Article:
What are the symptoms of plantar fasciitis?
Typical comments from patients with debilitating heel pain might be:
- “It feels like I’ve been stabbed in the heel with a hot poker.”
- “I get a stabbing pain in my heel when I get up in the morning. It usually improves after a few minutes of limping around.”
- “After sitting for a while, when I stand up the stabbing pain returns.”
- “I dread putting my feet on the ground in the morning and walk around on my toes to stop the pain.”
Why is plantar fasciitis called heel spur?
Plantar fasciitis is most commonly described as a ‘heel spur’ or ‘heel pain’ which often, but not always, occurs in the morning.
The plantar fascia or Achilles tendon is a tendon that runs under the foot from the heel (calcaneus) to all five toes.
Heel spurs occur over time from stresses to the tendon which pulls on the bone, causing calcification and forming the spur. It is not the spur itself that causes the pain, but where the tendon attaches to the bone. This becomes inflamed and causes the pain, with or without associated other soft tissue involvement. Around 60% of people with spurs have no symptoms.
What brings on plantar fasciitis?
Causes include weight gain, tight calf muscles, pronation (rolling in of the foot) and supination (rolling out). An increase in frequency of exercise, poor footwear or age can also inflame the plantar fascia tendon.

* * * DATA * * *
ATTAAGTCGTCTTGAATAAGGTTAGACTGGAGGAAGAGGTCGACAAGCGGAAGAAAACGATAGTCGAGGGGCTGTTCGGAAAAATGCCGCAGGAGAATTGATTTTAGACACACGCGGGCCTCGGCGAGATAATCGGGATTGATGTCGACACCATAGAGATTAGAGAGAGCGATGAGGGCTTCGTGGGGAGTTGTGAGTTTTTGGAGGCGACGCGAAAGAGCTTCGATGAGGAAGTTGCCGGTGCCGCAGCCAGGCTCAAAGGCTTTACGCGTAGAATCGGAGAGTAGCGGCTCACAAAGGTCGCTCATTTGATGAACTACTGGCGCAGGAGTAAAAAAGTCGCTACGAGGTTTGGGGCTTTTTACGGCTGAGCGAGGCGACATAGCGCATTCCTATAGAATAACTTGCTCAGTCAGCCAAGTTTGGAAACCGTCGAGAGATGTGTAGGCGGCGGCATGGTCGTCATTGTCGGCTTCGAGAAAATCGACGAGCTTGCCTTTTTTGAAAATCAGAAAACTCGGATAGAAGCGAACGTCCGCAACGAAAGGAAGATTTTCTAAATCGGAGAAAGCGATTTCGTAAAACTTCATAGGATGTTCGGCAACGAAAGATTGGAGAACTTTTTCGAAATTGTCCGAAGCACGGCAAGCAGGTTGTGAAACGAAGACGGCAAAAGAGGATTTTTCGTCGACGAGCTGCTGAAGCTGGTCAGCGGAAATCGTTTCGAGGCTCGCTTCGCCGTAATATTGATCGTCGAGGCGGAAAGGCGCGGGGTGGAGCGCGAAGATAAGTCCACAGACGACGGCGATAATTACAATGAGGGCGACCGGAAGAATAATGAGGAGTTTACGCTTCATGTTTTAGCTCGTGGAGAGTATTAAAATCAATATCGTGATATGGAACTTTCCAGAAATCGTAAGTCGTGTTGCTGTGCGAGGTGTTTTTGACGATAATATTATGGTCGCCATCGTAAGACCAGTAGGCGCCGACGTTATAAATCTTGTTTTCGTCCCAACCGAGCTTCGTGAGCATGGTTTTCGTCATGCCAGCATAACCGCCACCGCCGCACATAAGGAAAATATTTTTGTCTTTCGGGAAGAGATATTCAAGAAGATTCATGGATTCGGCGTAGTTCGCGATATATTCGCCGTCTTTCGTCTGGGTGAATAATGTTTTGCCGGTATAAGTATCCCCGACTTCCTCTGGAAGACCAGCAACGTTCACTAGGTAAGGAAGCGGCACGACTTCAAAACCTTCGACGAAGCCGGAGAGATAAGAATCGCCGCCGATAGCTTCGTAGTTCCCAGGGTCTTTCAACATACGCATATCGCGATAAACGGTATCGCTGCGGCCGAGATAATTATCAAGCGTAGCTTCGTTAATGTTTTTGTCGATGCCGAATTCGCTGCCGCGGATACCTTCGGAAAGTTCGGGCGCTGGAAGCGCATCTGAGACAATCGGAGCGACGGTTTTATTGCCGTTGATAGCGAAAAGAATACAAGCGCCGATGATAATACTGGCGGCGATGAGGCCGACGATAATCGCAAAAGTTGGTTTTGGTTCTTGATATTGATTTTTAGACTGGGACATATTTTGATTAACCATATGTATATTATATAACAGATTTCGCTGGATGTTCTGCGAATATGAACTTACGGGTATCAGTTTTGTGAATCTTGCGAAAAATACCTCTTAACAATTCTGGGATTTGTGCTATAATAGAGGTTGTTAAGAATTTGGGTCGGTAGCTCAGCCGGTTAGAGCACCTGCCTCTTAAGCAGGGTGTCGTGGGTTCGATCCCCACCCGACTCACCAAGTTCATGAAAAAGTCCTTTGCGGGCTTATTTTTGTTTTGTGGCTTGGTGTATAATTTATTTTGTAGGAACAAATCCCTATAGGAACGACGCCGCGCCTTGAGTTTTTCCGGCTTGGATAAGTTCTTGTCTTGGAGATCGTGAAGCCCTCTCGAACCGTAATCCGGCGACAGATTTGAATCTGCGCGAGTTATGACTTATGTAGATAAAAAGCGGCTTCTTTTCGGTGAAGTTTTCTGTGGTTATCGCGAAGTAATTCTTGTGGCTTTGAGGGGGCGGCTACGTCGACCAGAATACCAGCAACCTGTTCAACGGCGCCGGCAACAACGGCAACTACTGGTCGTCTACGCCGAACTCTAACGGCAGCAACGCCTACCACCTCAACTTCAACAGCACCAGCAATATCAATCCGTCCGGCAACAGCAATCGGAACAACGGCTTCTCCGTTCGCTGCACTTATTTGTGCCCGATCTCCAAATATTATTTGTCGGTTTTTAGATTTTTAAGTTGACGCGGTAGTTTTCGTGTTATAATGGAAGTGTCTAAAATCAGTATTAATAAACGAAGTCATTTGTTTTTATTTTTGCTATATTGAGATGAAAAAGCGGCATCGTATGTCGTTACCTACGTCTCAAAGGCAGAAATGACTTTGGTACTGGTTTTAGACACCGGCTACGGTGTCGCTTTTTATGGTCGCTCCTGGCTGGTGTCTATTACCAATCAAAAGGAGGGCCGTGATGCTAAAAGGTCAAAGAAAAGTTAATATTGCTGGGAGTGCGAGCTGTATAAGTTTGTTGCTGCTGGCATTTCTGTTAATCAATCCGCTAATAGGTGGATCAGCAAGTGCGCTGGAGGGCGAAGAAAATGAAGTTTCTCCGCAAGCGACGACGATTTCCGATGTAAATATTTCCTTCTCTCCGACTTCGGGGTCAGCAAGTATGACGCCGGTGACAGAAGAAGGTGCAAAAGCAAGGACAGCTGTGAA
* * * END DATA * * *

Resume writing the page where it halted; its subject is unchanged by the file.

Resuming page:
How does a podiatrist diagnose heel spur?
An ultrasound differentiates the thickness of the plantar fascia and can determine the presence of a fascial tear in which case it will need to be treated and offloaded with a moonboot. However an ultrasound is not always required.
How does a podiatrist treat heel pain?
Wearing appropriate footwear is important in mitigating heel pain, in particular avoiding thongs or ballet flats as much as possible. As our podiatrists focus on biomechanics, we are experts in shoe recommendation.
Orthotic therapy – the prescription of customised foot orthotics – is the single most effective treatment for this type of condition.
Stretching will also assist along with decreasing the frequency of exercise until inflammation subsides. Massaging the tendon by rolling your foot over a ball (such as a tennis ball or speciality massage ball) can help stimulate the healing process, however, this is quite painful.
Other solutions may involve:
- Cold presses or ice packs
- Anti-inflammatory tablets
- Massaging the foot
- Muscle strengthening
- Stretching exercises
Strapping, with or without heel raises, by your podiatrist is highly recommended to correct the foot position and allow the plantar fascia to heal. A qualified podiatrist will assess the right treatment for each individual case.
Healing time varies widely on a case-by-case basis. In the worst-case scenario the plantar fascia has torn or ruptured. The quicker heel pain is treated, the better the outcome will be.
Could it be something other than plantar fasciitis?
There are other possible conditions: fractured calcaneus, baxters nerve entrapment, bursitis, achilles tendonpathy, tibialis posterior dysfunction, or particularly Sever’s Disease in children. However plantar fasciitis is the most common heel condition.